The Wrong Address index
Heart of the Revolution
Central Terrace, Wellington, NZ 1968
This is a winter city of steps and earthquakes;
We perch with gulls against the southerlies,
Claim perilous ledges of habitation
On the surging rim of hills;
Men dwell here in damp timber,
Their houses rock like battered lifeboats
Cresting the unquiet earth.
If you ask where I live, it is somewhere,
Yes certainly behind a door somewhere
Straight onto the stone path;
A facade green with mildew
And the rain like rivets without and within;
Weak daylight, worn carpets, dishes to wash,
Pungent fumes from a kerosene heater, someone
Trying to stay awake at a writing desk.
The year is 1968 and we are the brave,
Contemptuous of closet sexuality and immoral wars;
Knowing our fathers to be flawed men,
Our mothers servants to their whim,
Honour is on our banner :
We will march under the tank tracks;
While they carpet-bomb Vietnam to save democracy
We will put their lies on public display
And sing the Internationale with luscious irony,
For the Russians are liars too.
They, those Others, don't like our haircuts,
Find blue jeans subversive,
But we are about to inherit the earth.
Actually, making the rent is tougher
Than aping the proletariate;
For seventy-five cents an hour
I pick the chewing gum off fetid pub floors
And polish dirty windows : waiting for the Revolution
Has its drawbacks in godzone .
We are already outlanders, remote from favour;
Servants of the Evil Empire are harrying our flanks
While in the tasteful suites of downtown business houses
Callow youths with blameless eyes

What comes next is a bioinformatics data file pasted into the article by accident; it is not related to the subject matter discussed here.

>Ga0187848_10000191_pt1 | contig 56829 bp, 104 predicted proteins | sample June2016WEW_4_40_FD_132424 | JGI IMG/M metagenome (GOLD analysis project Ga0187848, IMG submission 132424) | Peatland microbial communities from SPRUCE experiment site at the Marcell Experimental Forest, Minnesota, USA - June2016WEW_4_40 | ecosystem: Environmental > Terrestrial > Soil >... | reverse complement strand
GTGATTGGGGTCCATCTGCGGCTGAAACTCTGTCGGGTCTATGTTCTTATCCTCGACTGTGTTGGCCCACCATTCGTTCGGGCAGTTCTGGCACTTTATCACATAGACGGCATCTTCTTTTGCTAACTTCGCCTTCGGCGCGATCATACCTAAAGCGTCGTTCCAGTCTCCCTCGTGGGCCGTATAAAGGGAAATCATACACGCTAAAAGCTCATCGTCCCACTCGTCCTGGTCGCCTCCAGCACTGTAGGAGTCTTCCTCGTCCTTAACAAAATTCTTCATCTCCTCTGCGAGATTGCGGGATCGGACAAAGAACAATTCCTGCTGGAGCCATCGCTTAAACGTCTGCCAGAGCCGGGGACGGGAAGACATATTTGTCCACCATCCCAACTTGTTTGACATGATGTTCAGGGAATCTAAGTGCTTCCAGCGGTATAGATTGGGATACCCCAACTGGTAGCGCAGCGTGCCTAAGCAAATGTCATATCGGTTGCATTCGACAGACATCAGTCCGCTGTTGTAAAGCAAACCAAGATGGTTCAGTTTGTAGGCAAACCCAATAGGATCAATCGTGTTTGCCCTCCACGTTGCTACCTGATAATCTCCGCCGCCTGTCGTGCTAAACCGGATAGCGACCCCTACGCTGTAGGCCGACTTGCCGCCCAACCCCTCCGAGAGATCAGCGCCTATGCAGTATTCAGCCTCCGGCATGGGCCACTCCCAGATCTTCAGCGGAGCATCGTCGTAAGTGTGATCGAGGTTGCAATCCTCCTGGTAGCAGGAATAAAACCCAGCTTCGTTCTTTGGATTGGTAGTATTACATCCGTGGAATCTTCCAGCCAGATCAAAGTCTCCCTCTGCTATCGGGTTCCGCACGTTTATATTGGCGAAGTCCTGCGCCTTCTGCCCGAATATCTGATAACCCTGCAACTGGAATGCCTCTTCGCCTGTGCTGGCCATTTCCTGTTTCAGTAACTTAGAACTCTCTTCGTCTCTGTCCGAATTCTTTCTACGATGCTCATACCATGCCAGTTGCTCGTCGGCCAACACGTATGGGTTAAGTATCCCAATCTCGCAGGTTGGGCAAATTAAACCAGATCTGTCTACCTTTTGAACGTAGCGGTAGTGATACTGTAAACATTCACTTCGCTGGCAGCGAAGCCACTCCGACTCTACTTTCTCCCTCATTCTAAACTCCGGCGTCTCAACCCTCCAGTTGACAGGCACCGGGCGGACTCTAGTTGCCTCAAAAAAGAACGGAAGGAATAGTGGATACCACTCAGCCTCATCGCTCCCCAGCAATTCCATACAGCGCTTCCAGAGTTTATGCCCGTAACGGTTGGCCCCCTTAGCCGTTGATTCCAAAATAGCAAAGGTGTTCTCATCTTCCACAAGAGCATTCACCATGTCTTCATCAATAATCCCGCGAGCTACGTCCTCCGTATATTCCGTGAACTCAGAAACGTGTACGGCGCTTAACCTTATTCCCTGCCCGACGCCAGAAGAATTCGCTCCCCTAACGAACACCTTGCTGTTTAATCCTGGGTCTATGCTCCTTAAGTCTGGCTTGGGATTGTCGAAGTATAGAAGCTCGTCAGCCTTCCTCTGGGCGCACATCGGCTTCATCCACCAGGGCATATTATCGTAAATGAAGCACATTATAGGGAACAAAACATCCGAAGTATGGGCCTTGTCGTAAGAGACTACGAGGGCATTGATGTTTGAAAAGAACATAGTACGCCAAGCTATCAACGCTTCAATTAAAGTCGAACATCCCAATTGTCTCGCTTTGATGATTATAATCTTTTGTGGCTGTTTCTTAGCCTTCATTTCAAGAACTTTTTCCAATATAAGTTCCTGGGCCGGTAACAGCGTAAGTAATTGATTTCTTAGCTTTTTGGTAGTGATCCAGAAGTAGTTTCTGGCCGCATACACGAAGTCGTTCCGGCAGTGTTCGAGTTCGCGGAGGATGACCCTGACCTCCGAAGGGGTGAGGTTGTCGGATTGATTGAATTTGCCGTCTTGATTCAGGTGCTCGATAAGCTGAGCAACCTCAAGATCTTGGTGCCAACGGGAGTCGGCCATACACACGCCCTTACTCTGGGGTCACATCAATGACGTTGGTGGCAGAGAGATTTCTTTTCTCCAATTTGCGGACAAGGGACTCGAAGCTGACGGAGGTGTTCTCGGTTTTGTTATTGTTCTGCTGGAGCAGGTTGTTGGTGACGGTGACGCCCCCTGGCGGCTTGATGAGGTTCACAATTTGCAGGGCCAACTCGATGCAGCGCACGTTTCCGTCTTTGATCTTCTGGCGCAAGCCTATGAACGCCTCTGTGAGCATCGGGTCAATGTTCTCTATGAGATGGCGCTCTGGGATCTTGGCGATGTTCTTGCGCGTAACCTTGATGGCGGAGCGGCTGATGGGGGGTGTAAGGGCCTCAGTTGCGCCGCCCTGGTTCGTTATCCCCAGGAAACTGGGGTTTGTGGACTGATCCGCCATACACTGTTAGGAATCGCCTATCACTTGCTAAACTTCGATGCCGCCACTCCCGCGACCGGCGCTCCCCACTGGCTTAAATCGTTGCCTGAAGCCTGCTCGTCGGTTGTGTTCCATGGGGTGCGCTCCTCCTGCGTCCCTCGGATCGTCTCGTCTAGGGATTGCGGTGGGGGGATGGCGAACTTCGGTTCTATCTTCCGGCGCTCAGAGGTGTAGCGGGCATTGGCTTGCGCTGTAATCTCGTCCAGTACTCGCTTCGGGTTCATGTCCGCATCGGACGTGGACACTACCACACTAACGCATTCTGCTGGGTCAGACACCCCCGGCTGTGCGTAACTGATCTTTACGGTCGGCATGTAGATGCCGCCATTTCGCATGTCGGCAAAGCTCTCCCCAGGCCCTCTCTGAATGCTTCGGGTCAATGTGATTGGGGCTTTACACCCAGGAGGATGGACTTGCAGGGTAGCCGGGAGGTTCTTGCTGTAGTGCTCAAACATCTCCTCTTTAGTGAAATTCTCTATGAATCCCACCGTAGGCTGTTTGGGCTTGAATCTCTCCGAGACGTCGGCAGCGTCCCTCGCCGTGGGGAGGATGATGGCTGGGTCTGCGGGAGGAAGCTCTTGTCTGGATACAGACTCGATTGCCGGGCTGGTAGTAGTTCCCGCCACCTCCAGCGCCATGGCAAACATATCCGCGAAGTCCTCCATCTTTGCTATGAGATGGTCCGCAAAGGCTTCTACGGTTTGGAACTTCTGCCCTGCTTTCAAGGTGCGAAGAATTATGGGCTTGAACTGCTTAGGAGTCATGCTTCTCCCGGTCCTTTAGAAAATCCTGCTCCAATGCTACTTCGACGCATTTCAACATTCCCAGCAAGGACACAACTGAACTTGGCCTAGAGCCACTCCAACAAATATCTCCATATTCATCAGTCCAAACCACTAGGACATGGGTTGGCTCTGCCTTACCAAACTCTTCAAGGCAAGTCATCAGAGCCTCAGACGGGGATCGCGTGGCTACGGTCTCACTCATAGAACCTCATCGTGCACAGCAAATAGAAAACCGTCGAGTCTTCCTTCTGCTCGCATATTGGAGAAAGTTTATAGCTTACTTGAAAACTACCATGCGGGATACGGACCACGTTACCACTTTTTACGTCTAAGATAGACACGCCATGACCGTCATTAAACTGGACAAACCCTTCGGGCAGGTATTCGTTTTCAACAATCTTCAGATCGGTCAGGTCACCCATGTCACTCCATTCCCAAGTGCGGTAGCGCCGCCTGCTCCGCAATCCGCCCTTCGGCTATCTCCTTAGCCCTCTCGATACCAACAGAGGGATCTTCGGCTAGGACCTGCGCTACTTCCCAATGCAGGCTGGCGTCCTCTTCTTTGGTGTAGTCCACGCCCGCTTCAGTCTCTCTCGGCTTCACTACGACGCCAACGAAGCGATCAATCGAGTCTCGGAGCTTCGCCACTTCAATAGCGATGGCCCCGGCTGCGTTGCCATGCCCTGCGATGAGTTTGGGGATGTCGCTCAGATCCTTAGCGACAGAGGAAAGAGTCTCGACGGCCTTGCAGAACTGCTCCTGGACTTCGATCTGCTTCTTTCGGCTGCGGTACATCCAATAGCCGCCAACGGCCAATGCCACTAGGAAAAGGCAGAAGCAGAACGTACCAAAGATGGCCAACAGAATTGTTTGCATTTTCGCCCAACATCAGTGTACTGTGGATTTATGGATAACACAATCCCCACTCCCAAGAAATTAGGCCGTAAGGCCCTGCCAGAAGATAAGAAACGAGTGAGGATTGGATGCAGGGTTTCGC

Are respectfully at ease
On the ornate stairways of ambition.
Dave Crumm, my flatmate, is at home with rats;
Cementing wires into their brains
He tortures half of them for the Psychology Department
And waits to see if the unwarped survivors
Are grateful for their peace of mind.
Odd how victims always shape God
In the image of self; Dave has this droopy way
Of waving his forepaws, and squeaking
As he extolls the duplicities of experimental science..
Mice, forgive us our after-dinner mammal jokes.
But there is no drowning
The memory of Chau Ngan, who came amongst us
Then went to hell in 1968.
A gaze too droll for stepping across,
Wrists unusually flexible in worn white cuffs,
He played a wan tune on a bamboo flute
While the sun went down like thunder.
In a front room Chau Ngan learned English
And wept for his wife in Takeoville,
Learned the tongues of death, learned to float
For a moment above a gorging dark tide
As Lyndon Johnson swore an oath in a rose garden
That his Valkeries rode to no murder
Through the Khmer heartlands,
And hidden from the ancient eye of Tonl Sap
Pol Pot's crazed vengeance gathered shape.
Beneath the pain of Chau Ngan's flute
Our banners held no karma. Lost,
Unrecovered, my heart is like a butterfly
Amid the ashes of a forest fire.
It has no trust,
And decides to be born out of love,
Skeptical of Time herself.
So my purpose scents loss at charm's edge
When Margaret Svenson comes close by
In this year of passionate contradictions,
Arrives to make history, armed with Rem's Zen poems
Which persuade us of cleverness and eternal truth
According to our mind's ambition :
Square moon, square sun, blue eyes waiting.
And the bloom passes; rememberance has left
Faintly, two distant figures,
Rain streaming down our cheeks
As we perch with gulls, cresting the unquiet earth.
© copyright Thorold May 1995 All Rights Reserved
published by The Plain & Fancy Language Company ACN 1116240S Sydney, Australia
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